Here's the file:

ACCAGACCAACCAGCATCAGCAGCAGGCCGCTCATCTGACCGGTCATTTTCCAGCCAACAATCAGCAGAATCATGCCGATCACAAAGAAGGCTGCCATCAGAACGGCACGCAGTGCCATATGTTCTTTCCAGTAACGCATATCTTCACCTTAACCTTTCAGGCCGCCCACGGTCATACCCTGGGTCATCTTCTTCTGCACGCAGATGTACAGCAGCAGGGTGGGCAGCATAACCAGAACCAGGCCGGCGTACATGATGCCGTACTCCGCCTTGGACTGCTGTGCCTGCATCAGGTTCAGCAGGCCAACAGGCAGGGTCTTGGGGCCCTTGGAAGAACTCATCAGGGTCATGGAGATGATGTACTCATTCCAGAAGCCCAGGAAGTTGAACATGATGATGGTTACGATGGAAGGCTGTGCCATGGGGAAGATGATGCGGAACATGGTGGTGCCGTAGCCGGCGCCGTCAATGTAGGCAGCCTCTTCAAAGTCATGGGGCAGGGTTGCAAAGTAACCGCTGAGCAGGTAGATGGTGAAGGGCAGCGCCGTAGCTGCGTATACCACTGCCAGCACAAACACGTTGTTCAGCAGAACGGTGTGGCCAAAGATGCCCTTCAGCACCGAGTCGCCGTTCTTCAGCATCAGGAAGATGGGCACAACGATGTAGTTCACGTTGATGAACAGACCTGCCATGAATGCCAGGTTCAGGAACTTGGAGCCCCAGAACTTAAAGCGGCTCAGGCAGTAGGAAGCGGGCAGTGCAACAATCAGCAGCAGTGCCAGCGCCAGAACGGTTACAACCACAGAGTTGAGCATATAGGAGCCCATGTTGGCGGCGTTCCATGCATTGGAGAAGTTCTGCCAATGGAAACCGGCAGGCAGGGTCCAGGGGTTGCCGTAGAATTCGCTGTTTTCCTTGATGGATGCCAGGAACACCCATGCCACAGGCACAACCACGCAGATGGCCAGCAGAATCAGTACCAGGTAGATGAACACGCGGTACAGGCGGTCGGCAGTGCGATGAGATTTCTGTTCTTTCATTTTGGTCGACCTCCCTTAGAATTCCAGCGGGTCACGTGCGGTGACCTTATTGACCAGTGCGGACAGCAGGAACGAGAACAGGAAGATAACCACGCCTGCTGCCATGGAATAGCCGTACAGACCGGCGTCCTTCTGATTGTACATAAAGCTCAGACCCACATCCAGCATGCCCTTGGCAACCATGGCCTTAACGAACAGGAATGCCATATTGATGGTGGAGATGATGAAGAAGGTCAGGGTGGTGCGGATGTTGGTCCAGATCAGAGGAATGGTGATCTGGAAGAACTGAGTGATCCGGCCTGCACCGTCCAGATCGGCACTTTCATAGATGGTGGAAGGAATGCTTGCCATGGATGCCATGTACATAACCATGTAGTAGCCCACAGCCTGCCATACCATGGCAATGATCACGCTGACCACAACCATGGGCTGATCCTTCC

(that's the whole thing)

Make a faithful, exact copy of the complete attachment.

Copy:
ACCAGACCAACCAGCATCAGCAGCAGGCCGCTCATCTGACCGGTCATTTTCCAGCCAACAATCAGCAGAATCATGCCGATCACAAAGAAGGCTGCCATCAGAACGGCACGCAGTGCCATATGTTCTTTCCAGTAACGCATATCTTCACCTTAACCTTTCAGGCCGCCCACGGTCATACCCTGGGTCATCTTCTTCTGCACGCAGATGTACAGCAGCAGGGTGGGCAGCATAACCAGAACCAGGCCGGCGTACATGATGCCGTACTCCGCCTTGGACTGCTGTGCCTGCATCAGGTTCAGCAGGCCAACAGGCAGGGTCTTGGGGCCCTTGGAAGAACTCATCAGGGTCATGGAGATGATGTACTCATTCCAGAAGCCCAGGAAGTTGAACATGATGATGGTTACGATGGAAGGCTGTGCCATGGGGAAGATGATGCGGAACATGGTGGTGCCGTAGCCGGCGCCGTCAATGTAGGCAGCCTCTTCAAAGTCATGGGGCAGGGTTGCAAAGTAACCGCTGAGCAGGTAGATGGTGAAGGGCAGCGCCGTAGCTGCGTATACCACTGCCAGCACAAACACGTTGTTCAGCAGAACGGTGTGGCCAAAGATGCCCTTCAGCACCGAGTCGCCGTTCTTCAGCATCAGGAAGATGGGCACAACGATGTAGTTCACGTTGATGAACAGACCTGCCATGAATGCCAGGTTCAGGAACTTGGAGCCCCAGAACTTAAAGCGGCTCAGGCAGTAGGAAGCGGGCAGTGCAACAATCAGCAGCAGTGCCAGCGCCAGAACGGTTACAACCACAGAGTTGAGCATATAGGAGCCCATGTTGGCGGCGTTCCATGCATTGGAGAAGTTCTGCCAATGGAAACCGGCAGGCAGGGTCCAGGGGTTGCCGTAGAATTCGCTGTTTTCCTTGATGGATGCCAGGAACACCCATGCCACAGGCACAACCACGCAGATGGCCAGCAGAATCAGTACCAGGTAGATGAACACGCGGTACAGGCGGTCGGCAGTGCGATGAGATTTCTGTTCTTTCATTTTGGTCGACCTCCCTTAGAATTCCAGCGGGTCACGTGCGGTGACCTTATTGACCAGTGCGGACAGCAGGAACGAGAACAGGAAGATAACCACGCCTGCTGCCATGGAATAGCCGTACAGACCGGCGTCCTTCTGATTGTACATAAAGCTCAGACCCACATCCAGCATGCCCTTGGCAACCATGGCCTTAACGAACAGGAATGCCATATTGATGGTGGAGATGATGAAGAAGGTCAGGGTGGTGCGGATGTTGGTCCAGATCAGAGGAATGGTGATCTGGAAGAACTGAGTGATCCGGCCTGCACCGTCCAGATCGGCACTTTCATAGATGGTGGAAGGAATGCTTGCCATGGATGCCATGTACATAACCATGTAGTAGCCCACAGCCTGCCATACCATGGCAATGATCACGCTGACCACAACCATGGGCTGATCCTTCC